Amrita Hepi’s compelling video montage leaves Ilona McGuire feeling empowered, hopeful and comforted.
Monumental, Amrita Hepi ·
Perth Institute of Contemporary Arts ·
Ascending the stairs to the first floor of the Perth Institute of Contemporary Arts (PICA) I see a doorway radiating a sunset-like glow.
I gravitate towards it but suddenly my attention is caught by a tall, white, lumpy figure to my right. Posed like a colonial statue – commanding and larger than life – the figure looks above and beyond me. I’m bewildered and feel a familiar prickly reaction to this figure.
I continue through the doorway and into a gallery space flooded with rich, luminous, burnt-orange light. It is here that I encounter Bundjalung/Ngāpuhi artist and choreographer Amrita Hepi’s powerful video installation, Monumental (2020).
The work is presented in a generous gallery space, on a large screen. I sit on the bench provided to witness the video montage of Hepi’s contemporary dance work, featuring seven performers including the artist. In a distant corner, a tall narrow window coated with orange laminate allows natural light to beam through, flooding the whole space with sun-drenched hues.
The dancers on-screen perform in a similarly vast room. It too is filled with vibrant orange light, seamlessly connecting screen and viewing space. In the centre of their dance floor is the statue I encountered on my way in.
On screen, the figure is elevated on a plinth, high above the performers. They move through the space, around the statue, sometimes fragmented, sometimes connecting with each other. Their bodies form dark silhouettes and curious shapes as they leap and bound.
Sporadic snippets of archival footage interrupt the orange-filled space. Extracts from the Rockettes performing The Parade of The Wooden Soldiers, towering human pyramids, Black Lives Matter protestors around the world tearing down colonial monuments – these all form part of the integral motif.
Now Hepi and her dancers abruptly turn their attention to the central figure, the statue. They begin pulling at it, bringing it down and ripping it apart, limb from limb. The montage finishes with the group climbing the plinth to collectively form a monument of their own, replacing the newly-toppled figure which now lies in pieces on the floor. At this moment, I realise why Hepi has named this work “Monumental”. Upon their proud assemblage, posing on the plinth, radiating youth, cultural diversity and hope, the dancers capture the greatness, the significance that the title implies.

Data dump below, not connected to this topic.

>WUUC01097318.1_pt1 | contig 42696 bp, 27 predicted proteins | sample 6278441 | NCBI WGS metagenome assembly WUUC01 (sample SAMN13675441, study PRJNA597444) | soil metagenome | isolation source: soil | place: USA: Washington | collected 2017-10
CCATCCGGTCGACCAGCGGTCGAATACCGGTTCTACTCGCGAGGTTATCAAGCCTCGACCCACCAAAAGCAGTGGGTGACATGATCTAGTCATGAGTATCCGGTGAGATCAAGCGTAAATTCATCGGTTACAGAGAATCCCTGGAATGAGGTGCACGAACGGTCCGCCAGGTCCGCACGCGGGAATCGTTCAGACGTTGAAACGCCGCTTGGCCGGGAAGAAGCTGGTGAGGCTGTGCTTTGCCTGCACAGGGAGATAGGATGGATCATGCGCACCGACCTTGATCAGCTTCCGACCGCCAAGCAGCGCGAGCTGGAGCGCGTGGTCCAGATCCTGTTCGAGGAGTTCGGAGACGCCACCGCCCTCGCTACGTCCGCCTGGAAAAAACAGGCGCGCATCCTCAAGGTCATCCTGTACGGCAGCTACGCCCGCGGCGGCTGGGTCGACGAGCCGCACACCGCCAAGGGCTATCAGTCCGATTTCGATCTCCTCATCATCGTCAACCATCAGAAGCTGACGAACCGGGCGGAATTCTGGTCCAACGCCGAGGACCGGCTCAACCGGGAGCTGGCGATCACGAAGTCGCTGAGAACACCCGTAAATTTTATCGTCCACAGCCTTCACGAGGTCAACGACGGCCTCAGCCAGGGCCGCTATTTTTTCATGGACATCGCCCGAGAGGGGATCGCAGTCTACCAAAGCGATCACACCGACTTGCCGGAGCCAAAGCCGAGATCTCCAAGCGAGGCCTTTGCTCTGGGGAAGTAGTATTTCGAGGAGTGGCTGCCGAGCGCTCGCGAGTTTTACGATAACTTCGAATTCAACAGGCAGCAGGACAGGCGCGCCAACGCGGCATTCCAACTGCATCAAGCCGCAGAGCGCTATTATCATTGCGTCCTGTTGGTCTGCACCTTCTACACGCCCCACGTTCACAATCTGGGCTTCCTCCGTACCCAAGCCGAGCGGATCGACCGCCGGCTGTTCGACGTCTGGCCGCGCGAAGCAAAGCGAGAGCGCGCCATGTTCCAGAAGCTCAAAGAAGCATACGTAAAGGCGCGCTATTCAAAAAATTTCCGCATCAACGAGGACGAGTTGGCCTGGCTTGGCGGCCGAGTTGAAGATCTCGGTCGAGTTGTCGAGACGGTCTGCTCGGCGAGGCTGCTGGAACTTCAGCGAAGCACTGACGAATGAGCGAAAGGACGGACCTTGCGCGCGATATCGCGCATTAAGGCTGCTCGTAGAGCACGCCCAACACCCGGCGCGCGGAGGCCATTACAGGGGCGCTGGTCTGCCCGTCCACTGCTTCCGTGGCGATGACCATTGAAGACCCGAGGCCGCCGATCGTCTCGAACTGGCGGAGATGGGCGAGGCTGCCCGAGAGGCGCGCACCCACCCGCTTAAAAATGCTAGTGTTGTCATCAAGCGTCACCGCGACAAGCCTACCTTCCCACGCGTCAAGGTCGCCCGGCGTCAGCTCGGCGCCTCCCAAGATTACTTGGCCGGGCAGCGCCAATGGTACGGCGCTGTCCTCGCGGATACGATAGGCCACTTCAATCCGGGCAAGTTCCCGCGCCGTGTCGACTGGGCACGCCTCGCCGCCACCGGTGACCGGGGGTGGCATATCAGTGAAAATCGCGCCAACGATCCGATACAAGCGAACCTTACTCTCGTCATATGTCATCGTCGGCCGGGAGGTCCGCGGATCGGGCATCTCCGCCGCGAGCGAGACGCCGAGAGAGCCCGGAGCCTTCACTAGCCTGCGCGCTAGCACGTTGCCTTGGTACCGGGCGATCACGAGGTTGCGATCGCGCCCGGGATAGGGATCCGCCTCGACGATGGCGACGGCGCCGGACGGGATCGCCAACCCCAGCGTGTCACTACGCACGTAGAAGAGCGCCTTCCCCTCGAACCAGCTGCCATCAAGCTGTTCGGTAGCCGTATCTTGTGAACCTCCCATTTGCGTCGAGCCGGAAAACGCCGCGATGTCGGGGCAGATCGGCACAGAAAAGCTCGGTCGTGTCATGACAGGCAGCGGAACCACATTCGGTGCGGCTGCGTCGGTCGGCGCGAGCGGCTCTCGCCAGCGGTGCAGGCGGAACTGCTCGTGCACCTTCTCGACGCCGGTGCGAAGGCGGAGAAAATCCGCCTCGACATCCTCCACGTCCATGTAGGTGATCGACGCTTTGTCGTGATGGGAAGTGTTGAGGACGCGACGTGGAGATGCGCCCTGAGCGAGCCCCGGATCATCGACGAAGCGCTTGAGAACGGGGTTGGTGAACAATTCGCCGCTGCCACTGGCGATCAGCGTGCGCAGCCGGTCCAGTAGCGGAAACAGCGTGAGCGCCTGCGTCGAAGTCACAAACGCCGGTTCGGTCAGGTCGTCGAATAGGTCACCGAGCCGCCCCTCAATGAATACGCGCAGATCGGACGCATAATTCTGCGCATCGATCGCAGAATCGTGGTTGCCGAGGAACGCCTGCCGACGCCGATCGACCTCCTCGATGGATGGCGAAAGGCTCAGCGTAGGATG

There is a unique relationship between Hepi’s Bunjalung and Ngāpuhi heritage, in sunrise country, and Monumental exhibiting here, in sunset country. It feels like this association lends more power to the work, connecting landscapes both culturally and politically.
I walked away from this experience feeling the same way I feel when I leave a protest or rally; empowered and hopeful. An immense release of tension has taken place here, one that has the potential to create a positive ripple effect.
I found comfort in this work, in knowing that we are a part of a collective effort, demanding political change and not only decolonising but Indigenising our shared spaces.
Disclosure: Ilona McGuire will be exhibiting work at PICA’s 2022 “Hatched” exhibition, which opens in May.
Pictured top: The dancers capture the significance of the work’s title in ‘Monumental’. Photo: Bo Wong
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